On several occasions I wrote that I have trouble finding new bargains. In the beginning of 2014 however I found something different. Namely a way to gain when the share price of Green Mountain Coffee Roasters Inc. (NASDAQ: GMCR, later in the article: Green Mountain) will have declined: buying Jan 2016 put options. In this article I want to answer the question why I want to ‘short’ Green Mountain.
Green Mountain Coffee Roasters Inc.
Green Mountain produces and sells single-cup coffee makers and produces and sells K-Cups (the cups to put into those coffee makers or brewers), this is comparable to the in the Netherlands more familiair Senseo machine. The K-Cups Green Mountain sells can contain their own coffee brands but they also have several license agreements with for example Starbucks and Dunkin’ Donuts.
2013 was a great investment year. The S&P 500 increased almost 30% and the AEX 17%. My portfolio, after two years of outperformance, didn’t outperform the markets in 2013 (+16%). The graphic below explains for a big part the reason why.
Although the graph doesn’t exactly grasp 2013, it clearly shows that none of my stocks outperformed the S&P 500 and Ensco even declined during the year. As I told you after the years when I did outperform the market, is one year of out- or underperformance not a big deal. Even after four years of investing there might be a problem to reach a conclusion based on the results. The reason of this is that we haven’t had a real bear market since 2009. The only way the market went was up and this is shown in the valuations of the stock market. Some of the businesses in my portfolio are also valued near fair value. Therefore, you shouldn’t be surprised if I will sell some stocks if the market advances further. This will, on the other hand, have the effect that it will be even less likely to outperform the market on the way to its top. But that is not the objective. The objective is to gain on the long run.
In other news, my broker again didn’t give me a present at year’s end. Probably because they didn’t make a lot of money of me in 2013, only two transactions were made:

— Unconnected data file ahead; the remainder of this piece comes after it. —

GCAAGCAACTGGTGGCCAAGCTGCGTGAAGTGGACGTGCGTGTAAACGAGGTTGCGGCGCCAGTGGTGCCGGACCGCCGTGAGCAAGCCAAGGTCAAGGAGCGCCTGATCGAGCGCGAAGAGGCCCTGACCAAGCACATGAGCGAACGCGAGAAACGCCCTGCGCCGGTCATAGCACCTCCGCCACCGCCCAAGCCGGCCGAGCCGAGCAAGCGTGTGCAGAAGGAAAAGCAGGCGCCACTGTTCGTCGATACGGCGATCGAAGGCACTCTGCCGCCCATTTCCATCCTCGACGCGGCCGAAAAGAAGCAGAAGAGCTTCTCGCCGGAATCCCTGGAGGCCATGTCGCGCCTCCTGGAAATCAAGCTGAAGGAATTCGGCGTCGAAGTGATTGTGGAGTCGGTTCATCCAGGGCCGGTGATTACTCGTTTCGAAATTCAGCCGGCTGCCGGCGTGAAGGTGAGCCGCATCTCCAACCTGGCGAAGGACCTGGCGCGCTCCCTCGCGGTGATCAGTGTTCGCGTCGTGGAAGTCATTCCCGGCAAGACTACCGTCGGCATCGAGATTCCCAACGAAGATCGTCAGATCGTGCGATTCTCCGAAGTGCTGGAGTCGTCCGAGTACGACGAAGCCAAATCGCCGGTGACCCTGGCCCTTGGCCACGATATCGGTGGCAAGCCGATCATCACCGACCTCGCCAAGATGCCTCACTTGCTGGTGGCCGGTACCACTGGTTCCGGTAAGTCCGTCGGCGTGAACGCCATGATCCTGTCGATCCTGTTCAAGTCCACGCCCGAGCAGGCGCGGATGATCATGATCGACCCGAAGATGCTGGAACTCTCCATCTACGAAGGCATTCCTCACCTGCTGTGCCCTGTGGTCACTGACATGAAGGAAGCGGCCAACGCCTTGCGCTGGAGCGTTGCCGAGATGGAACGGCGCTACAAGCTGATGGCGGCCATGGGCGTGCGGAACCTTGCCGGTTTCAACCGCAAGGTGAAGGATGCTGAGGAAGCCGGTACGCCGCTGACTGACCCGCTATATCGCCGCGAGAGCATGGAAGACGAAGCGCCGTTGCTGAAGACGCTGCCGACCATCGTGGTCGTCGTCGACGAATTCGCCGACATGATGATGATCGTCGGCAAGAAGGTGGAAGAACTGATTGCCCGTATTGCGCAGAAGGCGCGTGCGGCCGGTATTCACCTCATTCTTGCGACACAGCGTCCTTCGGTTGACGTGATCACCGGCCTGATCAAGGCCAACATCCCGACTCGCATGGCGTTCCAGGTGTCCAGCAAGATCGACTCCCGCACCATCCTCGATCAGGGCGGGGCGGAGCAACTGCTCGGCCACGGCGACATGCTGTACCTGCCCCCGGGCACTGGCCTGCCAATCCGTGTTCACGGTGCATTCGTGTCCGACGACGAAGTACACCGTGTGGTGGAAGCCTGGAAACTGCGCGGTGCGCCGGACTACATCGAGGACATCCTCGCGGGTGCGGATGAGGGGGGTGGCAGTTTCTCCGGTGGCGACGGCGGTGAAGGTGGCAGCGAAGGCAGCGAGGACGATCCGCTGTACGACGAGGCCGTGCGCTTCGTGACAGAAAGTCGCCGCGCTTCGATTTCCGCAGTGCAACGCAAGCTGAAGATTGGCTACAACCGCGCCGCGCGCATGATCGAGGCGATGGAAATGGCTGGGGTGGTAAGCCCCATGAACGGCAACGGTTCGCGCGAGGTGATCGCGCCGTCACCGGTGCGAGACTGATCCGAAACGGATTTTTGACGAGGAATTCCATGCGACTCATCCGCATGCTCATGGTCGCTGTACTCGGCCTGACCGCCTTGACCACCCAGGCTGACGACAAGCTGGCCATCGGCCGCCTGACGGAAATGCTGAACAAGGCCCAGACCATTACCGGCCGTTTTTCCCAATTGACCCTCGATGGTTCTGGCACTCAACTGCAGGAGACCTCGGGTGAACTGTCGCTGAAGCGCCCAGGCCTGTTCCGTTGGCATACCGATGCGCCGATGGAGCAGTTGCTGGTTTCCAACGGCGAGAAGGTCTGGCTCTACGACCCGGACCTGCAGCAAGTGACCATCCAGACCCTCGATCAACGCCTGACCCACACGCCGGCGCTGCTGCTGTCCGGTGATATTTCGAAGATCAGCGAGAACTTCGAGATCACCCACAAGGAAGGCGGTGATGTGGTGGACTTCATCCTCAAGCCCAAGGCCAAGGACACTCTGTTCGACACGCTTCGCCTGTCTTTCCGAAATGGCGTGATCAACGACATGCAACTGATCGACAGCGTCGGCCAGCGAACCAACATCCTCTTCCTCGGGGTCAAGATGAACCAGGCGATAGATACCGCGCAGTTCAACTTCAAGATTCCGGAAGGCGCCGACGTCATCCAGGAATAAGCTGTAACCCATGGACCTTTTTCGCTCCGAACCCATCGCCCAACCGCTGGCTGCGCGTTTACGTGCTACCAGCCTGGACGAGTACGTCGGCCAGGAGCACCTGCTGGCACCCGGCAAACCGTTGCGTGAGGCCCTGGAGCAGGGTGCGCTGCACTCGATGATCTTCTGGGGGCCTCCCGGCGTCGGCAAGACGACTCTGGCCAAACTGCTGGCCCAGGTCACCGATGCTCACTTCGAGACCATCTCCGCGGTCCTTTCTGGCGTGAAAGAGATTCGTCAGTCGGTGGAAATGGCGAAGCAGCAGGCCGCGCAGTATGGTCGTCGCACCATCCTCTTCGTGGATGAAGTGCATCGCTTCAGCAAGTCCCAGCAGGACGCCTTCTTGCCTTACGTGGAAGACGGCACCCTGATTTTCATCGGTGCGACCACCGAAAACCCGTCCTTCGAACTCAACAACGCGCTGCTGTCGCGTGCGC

Fairfax Financial Holdings (FFH): bought in November 2012
Berkshire Hathaway Inc. (BRK.B): bought in January and April 2012
Ensco PLC (ESV): bought in January 2010
Wal-Mart Stores, Inc. (WMT): bought in December 2012
News in Q4:
If you want to know more about what happened to my businesses during 2013, please read the Investment reviews of 2013.
Below the portfolio as of December 31, 2013 and the performance of the portfolio until December 31, 2013. To see the table from last quarter, click here.
Click on table for larger view.
The Portfolio (1) is denominated in Euros. Transaction costs, custody fees (bewaarloon) and dividends are when necessary included in the Annual Percentage Change. (Dividend tax is included in full years (2010 to 2012)).
The AEX (2) is a stock market index composed of Dutch companies that trade on Euronext Amsterdam. The Annual Percentage Change is calculated without taking the dividends of the current year (and 2013) in account.
The S&P 500 (3) is a stock market index based on the market capitalizations of 500 large companies whose common stock is publicly traded on the NYSE. The Annual Percentage Change is calculated without taking the dividends of the current year (and 2013) in account.
Since 14 May 2012 the currency risk isn’t hedged anymore. This means that currency fluctuations can significantly influence the performance in the short term. To show how the currency fluctuated during a certain period, an extra column is added with the fluctuations since 14 May 2012. A decline indicates that the US dollar has become stronger against the Euro and vice versa.
Economic history: A Keynes for all seasons | The Economist http://t.co/kipJZyjWgK
— Jaap van Duijn (@jsgvanduijn) November 27, 2013
Interview of former CEO Capital Cities/ABC (now part of Disney) Tom Murphy about his career and the company http://t.co/eHSdV9L6GT
— Jaap van Duijn (@jsgvanduijn) December 4, 2013
Remembering economic historian: Charles P. Kindleberger http://t.co/PWF5JH9Y4C
— Jan Doxrud (@JanDoxrud) December 6, 2013